Daniel Bryan isn’t the only one speaking about comebacks. His wife Brie Bella is now actively training with her husband for her own WWE comeback after the birth of their daughter. She would most likely return to the company in early 2018 and assumedly hit the road with whichever brand she returns to. Her return is expected to be a brief one – the couple would like to have another child by the end of 2018 – but with two small children in the house by 2019, how much of a schedule can Daniel Bryan realistically maintain without leaving his wife home at home with two children under the age of two. Daniel Bryan seems to be as devoted a family man as they come, so the weight of such a new, young family may just be enough to remain on-call as the Smackdown Live General Manager and just fly in as needed.

Photo: WWE

In the end, the truth is no one knows – including Daniel Bryan himself – what he will be doing when that WWE contract expires in September of 2018. All of these factors are no doubt things that he and Brie have discussed (and will continue to discuss) as that date gets closer and closer to fruition. But at least it’s something to consider before we all get a little caught up in the Yes Movement to entice Daniel Bryan out of retirement for what in all honesty, is perhaps more selfishly about us as fans than it is about Bryan Danielson’s own well being.


4 Responses You are logged in as Test

  1. Ring rust isn’t really a valid reason. By that rationale no one would ever make a comeback. Shawn Michaels missed 4.5 years and came back at age 37.

    In-ring style isn’t really a problem either; Bryan’s pre-WWE style was much more grounded and technical. See Zack Sabre for a glimpse of how Bryan would likely work now.

    I don’t think he’s that concerned about pay either.

    Family is about the only reason I could see him staying.

    1. Oh I agree there’s ways around them all. Personally, I think ROH is his best option – he could work NJPW and PWG and various other indies as long as it’s not on TV. As the title implies, this was just a devil’s advocate look at potential reasons. Shawn Michaels is a rare exception in most cases though – and coming back from a back injury isn’t quite the same as coming back from head injuries that affected motor skills. So it could definitely affect Bryan’s ability to come back. But all solid reasonings!

  2. Jamie, he can work any promotion that has TV once his contract is up. He’s not being released from it and he wouldn’t have a 90 day no compete clause. It would be similar to when Lex Luger showed up on WCW Nitro the day after his WWF contract expired. Bryan Danielson would have honored the terms of his WWE contract, and wouldn’t have it hanging over him. So he could work ROH, PWG, NJPW, JAPW, Lucha Underground (if it still exists next year), and even TNA (god forbid)’s TV programs.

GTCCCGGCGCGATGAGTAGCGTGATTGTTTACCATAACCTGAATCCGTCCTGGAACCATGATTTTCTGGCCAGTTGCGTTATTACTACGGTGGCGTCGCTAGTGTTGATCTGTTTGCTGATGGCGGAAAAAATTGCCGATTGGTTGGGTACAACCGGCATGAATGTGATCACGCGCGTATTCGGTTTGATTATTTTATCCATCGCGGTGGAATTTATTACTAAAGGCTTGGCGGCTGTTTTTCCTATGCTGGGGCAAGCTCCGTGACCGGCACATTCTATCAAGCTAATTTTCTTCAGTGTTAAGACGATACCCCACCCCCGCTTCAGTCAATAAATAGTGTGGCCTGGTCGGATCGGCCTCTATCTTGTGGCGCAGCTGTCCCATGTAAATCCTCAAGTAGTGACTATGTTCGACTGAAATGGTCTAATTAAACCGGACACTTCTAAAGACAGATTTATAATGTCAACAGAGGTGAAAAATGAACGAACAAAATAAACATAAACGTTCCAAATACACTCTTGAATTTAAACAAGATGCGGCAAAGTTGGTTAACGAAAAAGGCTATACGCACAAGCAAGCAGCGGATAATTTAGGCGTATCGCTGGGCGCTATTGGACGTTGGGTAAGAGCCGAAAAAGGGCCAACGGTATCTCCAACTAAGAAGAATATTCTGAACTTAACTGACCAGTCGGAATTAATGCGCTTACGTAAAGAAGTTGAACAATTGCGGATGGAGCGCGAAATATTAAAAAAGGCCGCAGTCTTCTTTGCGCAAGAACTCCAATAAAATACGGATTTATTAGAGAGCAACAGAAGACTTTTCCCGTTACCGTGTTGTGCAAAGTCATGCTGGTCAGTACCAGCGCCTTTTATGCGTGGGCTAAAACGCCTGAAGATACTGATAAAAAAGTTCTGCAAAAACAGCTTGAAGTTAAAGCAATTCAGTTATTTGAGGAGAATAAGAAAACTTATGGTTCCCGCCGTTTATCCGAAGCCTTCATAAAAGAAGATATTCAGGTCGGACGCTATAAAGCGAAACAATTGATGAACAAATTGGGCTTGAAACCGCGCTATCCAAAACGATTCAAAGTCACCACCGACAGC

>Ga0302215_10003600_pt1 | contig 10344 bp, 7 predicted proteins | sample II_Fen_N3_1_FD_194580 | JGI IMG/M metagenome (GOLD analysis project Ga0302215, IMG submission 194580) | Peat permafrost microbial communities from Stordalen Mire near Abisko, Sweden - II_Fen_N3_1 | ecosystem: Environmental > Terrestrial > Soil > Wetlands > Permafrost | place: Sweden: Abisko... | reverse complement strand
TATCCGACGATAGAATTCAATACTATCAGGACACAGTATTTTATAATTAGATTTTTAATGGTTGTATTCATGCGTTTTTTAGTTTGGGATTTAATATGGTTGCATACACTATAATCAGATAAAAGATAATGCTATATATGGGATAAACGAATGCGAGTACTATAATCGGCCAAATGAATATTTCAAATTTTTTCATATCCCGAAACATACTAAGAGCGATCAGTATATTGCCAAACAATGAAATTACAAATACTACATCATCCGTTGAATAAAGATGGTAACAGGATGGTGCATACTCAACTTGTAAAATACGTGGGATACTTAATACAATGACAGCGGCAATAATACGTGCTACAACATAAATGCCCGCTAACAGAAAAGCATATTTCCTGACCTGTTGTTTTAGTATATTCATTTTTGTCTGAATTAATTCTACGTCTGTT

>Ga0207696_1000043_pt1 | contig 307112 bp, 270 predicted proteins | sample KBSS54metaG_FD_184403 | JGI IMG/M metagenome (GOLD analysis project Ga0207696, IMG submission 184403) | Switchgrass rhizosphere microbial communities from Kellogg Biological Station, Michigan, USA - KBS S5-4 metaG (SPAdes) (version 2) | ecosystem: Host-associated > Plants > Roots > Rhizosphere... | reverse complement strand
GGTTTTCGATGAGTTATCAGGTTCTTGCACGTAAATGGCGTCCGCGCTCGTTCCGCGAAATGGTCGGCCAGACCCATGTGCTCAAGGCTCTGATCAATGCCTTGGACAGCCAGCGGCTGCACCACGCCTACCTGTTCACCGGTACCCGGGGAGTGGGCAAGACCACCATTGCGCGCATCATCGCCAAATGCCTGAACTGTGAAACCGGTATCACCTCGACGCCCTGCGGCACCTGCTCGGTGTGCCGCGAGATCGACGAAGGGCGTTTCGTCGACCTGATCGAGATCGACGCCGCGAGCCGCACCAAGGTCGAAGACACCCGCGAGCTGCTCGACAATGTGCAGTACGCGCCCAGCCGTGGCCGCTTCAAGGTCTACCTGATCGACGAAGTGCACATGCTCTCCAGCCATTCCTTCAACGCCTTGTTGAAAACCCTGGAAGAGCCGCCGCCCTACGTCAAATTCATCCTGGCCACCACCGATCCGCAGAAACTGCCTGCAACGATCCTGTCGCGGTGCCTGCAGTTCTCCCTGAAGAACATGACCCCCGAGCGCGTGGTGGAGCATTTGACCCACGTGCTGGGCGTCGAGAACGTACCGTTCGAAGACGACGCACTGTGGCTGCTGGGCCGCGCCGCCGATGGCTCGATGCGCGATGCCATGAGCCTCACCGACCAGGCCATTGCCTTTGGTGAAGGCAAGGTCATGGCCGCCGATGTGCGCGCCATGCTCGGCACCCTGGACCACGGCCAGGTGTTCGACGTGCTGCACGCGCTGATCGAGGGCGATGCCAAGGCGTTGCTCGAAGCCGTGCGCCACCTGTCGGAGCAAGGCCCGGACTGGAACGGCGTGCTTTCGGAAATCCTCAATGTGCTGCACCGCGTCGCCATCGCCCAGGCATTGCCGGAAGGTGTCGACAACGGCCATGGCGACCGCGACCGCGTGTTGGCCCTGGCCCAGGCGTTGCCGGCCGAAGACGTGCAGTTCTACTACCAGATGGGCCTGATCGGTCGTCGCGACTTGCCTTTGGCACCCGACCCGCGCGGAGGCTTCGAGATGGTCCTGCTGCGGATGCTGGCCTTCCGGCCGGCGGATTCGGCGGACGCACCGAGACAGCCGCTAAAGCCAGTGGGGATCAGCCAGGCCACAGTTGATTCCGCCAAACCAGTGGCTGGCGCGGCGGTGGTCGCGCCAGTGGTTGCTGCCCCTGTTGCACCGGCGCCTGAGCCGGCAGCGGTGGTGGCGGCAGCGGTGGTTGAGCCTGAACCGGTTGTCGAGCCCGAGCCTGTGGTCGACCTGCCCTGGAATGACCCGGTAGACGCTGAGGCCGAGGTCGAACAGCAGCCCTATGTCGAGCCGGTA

Also, I can give you several great reasons why he’ll be gone.

    1) Working independents means he’ll be able to make his own schedule. Yes, he only works 1 day a week save for when they do PPV then its Sunday and Tuesday. However, I doubt he would work a full time schedule. Ring of Honor does TV tapings once a week, and one PPV every other month. So even if he went to work for ROH, it would be the same schedule, just as an active wrestler.

    2) He could earn a REAL good living on the independent circuit. Look at Cody Rhodes as a prime example. He is a guy who was never elevated above mid-card status in the WWE and from all accounts he’s killing it. Same with Matt & Nick Jackson (The Young Bucks). They’ve never stepped FOOT in a WWE ring and are perhaps the highest paid non-WWE wrestlers on the independent circuit. While Danielson may not earn his WWE downside guarantee, I can assure you that the merch, his pay from whatever promotion(s) he works for + his WWE royalty checks would more than make up for that and put him pretty damn close. His status as a former multiple time WWE World Champion would be a golden ticket on the independent circuit.

    1. Expired contracts still have the no-compete now, entirely DUE to the Lex Luger situation (and Rick Rude a few years later). For example, look at Ricochet. His contract expired last year with Lucha Underground, but his no-compete doesn’t expire until 90 days after the final broadcast of Season 3.

      Plus, your reasons for are quite well known. Again, hence why this article was called Devil’s Advocate, which means arguing against the general consensus. The reasons FOR are very well documented and discussed.

      Your Cody Rhodes argument was discussed in the article. Cody and the Young Bucks work a schedule at least 3-4x greater than Daniel Bryan would be taking on due to health concerns that would still be lingering. Those guys make their money from their extensive schedule, a luxury Daniel wouldn’t undertake. So you can’t compare someone’s pay who wrestles 200 dates a year to someone who most likely would only reason at most 60.

      Again, like I said, your points are all valid, but they’re also the general consensus of what everyone thinks (hopes) will happen. This article is called Devil’s Advocate and it’s a counter to the populist opinion, which is what you are replying with. So you’re essentially just replying with the same information that this article is playing Devil’s Advocate to. He wouldn’t make Okada type money in NJPW because Okada is a full-time NJPW wrestler who wrestles several times a month in Japan. I personally don’t see him signing full time with anyone – he’d most likely remain a freelance and just take Rey Mysterio type bookings. For the record, Rey’s current pay is $10-20k a booking. Which is why I used $10k as his fee in the article, as Rey has a higher mainstream profile than DB. Daniel Bryan currently makes almost a $1m with his WWE guarantee, merch and royalties. There is NO ONE on the indies that comes close to that. Cody and the Bucks are the top right now and they’re probably close to $600k all said and done. But again, I don’t think DB is about the money.

      Again, this is purely a Devil’s Advocate article to counter the populist opinion (most of which I personally share). I just thought it would be interesting to point out that it’s not as cut and dry as it looks. And as mentioned at the beginning, it was entirely inspired by SI’s Justin Barrasso saying he didn’t think he would be leaving.